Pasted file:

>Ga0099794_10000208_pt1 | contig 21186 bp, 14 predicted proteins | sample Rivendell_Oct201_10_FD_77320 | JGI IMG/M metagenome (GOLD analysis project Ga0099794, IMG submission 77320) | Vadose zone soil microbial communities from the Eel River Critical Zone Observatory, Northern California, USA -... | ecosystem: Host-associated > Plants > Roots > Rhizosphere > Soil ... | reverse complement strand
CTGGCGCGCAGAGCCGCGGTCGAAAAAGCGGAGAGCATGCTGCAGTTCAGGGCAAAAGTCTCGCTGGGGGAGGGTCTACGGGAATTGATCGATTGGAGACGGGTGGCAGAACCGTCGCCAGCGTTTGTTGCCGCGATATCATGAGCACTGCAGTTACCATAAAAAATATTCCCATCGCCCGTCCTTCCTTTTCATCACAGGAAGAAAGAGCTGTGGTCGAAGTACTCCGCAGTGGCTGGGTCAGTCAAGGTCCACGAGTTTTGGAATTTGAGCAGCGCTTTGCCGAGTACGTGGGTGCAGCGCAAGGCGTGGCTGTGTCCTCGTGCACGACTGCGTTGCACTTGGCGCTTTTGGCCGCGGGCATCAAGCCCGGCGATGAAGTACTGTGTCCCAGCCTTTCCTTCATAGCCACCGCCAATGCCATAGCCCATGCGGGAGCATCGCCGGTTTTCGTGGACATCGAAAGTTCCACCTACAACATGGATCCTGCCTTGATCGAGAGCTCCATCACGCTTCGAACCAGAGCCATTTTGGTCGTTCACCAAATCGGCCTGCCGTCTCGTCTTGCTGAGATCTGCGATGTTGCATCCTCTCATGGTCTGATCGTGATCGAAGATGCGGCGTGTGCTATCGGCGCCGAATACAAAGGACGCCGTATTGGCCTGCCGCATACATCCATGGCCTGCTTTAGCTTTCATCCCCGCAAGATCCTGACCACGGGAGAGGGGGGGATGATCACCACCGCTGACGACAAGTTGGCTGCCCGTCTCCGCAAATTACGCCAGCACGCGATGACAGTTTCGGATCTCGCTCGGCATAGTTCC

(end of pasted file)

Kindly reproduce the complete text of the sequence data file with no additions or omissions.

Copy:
>Ga0099794_10000208_pt1 | contig 21186 bp, 14 predicted proteins | sample Rivendell_Oct201_10_FD_77320 | JGI IMG/M metagenome (GOLD analysis project Ga0099794, IMG submission 77320) | Vadose zone soil microbial communities from the Eel River Critical Zone Observatory, Northern California, USA -... | ecosystem: Host-associated > Plants > Roots > Rhizosphere > Soil ... | reverse complement strand
CTGGCGCGCAGAGCCGCGGTCGAAAAAGCGGAGAGCATGCTGCAGTTCAGGGCAAAAGTCTCGCTGGGGGAGGGTCTACGGGAATTGATCGATTGGAGACGGGTGGCAGAACCGTCGCCAGCGTTTGTTGCCGCGATATCATGAGCACTGCAGTTACCATAAAAAATATTCCCATCGCCCGTCCTTCCTTTTCATCACAGGAAGAAAGAGCTGTGGTCGAAGTACTCCGCAGTGGCTGGGTCAGTCAAGGTCCACGAGTTTTGGAATTTGAGCAGCGCTTTGCCGAGTACGTGGGTGCAGCGCAAGGCGTGGCTGTGTCCTCGTGCACGACTGCGTTGCACTTGGCGCTTTTGGCCGCGGGCATCAAGCCCGGCGATGAAGTACTGTGTCCCAGCCTTTCCTTCATAGCCACCGCCAATGCCATAGCCCATGCGGGAGCATCGCCGGTTTTCGTGGACATCGAAAGTTCCACCTACAACATGGATCCTGCCTTGATCGAGAGCTCCATCACGCTTCGAACCAGAGCCATTTTGGTCGTTCACCAAATCGGCCTGCCGTCTCGTCTTGCTGAGATCTGCGATGTTGCATCCTCTCATGGTCTGATCGTGATCGAAGATGCGGCGTGTGCTATCGGCGCCGAATACAAAGGACGCCGTATTGGCCTGCCGCATACATCCATGGCCTGCTTTAGCTTTCATCCCCGCAAGATCCTGACCACGGGAGAGGGGGGGATGATCACCACCGCTGACGACAAGTTGGCTGCCCGTCTCCGCAAATTACGCCAGCACGCGATGACAGTTTCGGATCTCGCTCGGCATAGTTCC